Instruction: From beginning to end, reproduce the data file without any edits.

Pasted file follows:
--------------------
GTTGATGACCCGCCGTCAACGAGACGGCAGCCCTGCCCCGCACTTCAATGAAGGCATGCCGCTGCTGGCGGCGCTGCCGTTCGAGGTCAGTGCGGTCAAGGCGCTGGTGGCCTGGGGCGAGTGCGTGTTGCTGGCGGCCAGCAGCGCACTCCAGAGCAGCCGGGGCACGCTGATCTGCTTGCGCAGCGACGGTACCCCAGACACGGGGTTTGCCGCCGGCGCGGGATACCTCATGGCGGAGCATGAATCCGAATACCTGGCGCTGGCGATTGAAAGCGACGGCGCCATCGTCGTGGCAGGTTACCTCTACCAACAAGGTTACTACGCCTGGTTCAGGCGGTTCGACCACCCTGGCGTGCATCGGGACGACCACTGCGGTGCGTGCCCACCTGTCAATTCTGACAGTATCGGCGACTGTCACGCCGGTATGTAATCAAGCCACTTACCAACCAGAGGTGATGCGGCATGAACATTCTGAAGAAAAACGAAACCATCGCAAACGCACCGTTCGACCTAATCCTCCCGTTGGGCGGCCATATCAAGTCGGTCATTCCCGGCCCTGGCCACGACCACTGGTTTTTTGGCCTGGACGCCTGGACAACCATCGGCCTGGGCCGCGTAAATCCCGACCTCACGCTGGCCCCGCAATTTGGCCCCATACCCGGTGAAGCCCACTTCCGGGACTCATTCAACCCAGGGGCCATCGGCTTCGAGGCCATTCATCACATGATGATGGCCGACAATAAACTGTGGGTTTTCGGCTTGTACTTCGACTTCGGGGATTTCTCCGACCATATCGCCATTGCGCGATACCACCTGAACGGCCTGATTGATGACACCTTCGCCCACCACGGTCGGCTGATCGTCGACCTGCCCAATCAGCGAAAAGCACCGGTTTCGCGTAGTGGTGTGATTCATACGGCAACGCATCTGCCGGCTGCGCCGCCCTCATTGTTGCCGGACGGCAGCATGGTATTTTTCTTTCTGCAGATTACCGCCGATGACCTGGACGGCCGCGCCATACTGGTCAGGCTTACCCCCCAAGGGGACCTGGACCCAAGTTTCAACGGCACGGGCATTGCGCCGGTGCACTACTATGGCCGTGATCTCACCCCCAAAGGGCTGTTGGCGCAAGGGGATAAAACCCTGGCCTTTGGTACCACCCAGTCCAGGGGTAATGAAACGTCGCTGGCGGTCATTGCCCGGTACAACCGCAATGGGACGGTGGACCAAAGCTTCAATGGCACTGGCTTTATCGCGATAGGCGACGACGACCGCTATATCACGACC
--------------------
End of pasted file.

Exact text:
GTTGATGACCCGCCGTCAACGAGACGGCAGCCCTGCCCCGCACTTCAATGAAGGCATGCCGCTGCTGGCGGCGCTGCCGTTCGAGGTCAGTGCGGTCAAGGCGCTGGTGGCCTGGGGCGAGTGCGTGTTGCTGGCGGCCAGCAGCGCACTCCAGAGCAGCCGGGGCACGCTGATCTGCTTGCGCAGCGACGGTACCCCAGACACGGGGTTTGCCGCCGGCGCGGGATACCTCATGGCGGAGCATGAATCCGAATACCTGGCGCTGGCGATTGAAAGCGACGGCGCCATCGTCGTGGCAGGTTACCTCTACCAACAAGGTTACTACGCCTGGTTCAGGCGGTTCGACCACCCTGGCGTGCATCGGGACGACCACTGCGGTGCGTGCCCACCTGTCAATTCTGACAGTATCGGCGACTGTCACGCCGGTATGTAATCAAGCCACTTACCAACCAGAGGTGATGCGGCATGAACATTCTGAAGAAAAACGAAACCATCGCAAACGCACCGTTCGACCTAATCCTCCCGTTGGGCGGCCATATCAAGTCGGTCATTCCCGGCCCTGGCCACGACCACTGGTTTTTTGGCCTGGACGCCTGGACAACCATCGGCCTGGGCCGCGTAAATCCCGACCTCACGCTGGCCCCGCAATTTGGCCCCATACCCGGTGAAGCCCACTTCCGGGACTCATTCAACCCAGGGGCCATCGGCTTCGAGGCCATTCATCACATGATGATGGCCGACAATAAACTGTGGGTTTTCGGCTTGTACTTCGACTTCGGGGATTTCTCCGACCATATCGCCATTGCGCGATACCACCTGAACGGCCTGATTGATGACACCTTCGCCCACCACGGTCGGCTGATCGTCGACCTGCCCAATCAGCGAAAAGCACCGGTTTCGCGTAGTGGTGTGATTCATACGGCAACGCATCTGCCGGCTGCGCCGCCCTCATTGTTGCCGGACGGCAGCATGGTATTTTTCTTTCTGCAGATTACCGCCGATGACCTGGACGGCCGCGCCATACTGGTCAGGCTTACCCCCCAAGGGGACCTGGACCCAAGTTTCAACGGCACGGGCATTGCGCCGGTGCACTACTATGGCCGTGATCTCACCCCCAAAGGGCTGTTGGCGCAAGGGGATAAAACCCTGGCCTTTGGTACCACCCAGTCCAGGGGTAATGAAACGTCGCTGGCGGTCATTGCCCGGTACAACCGCAATGGGACGGTGGACCAAAGCTTCAATGGCACTGGCTTTATCGCGATAGGCGACGACGACCGCTATATCACGACC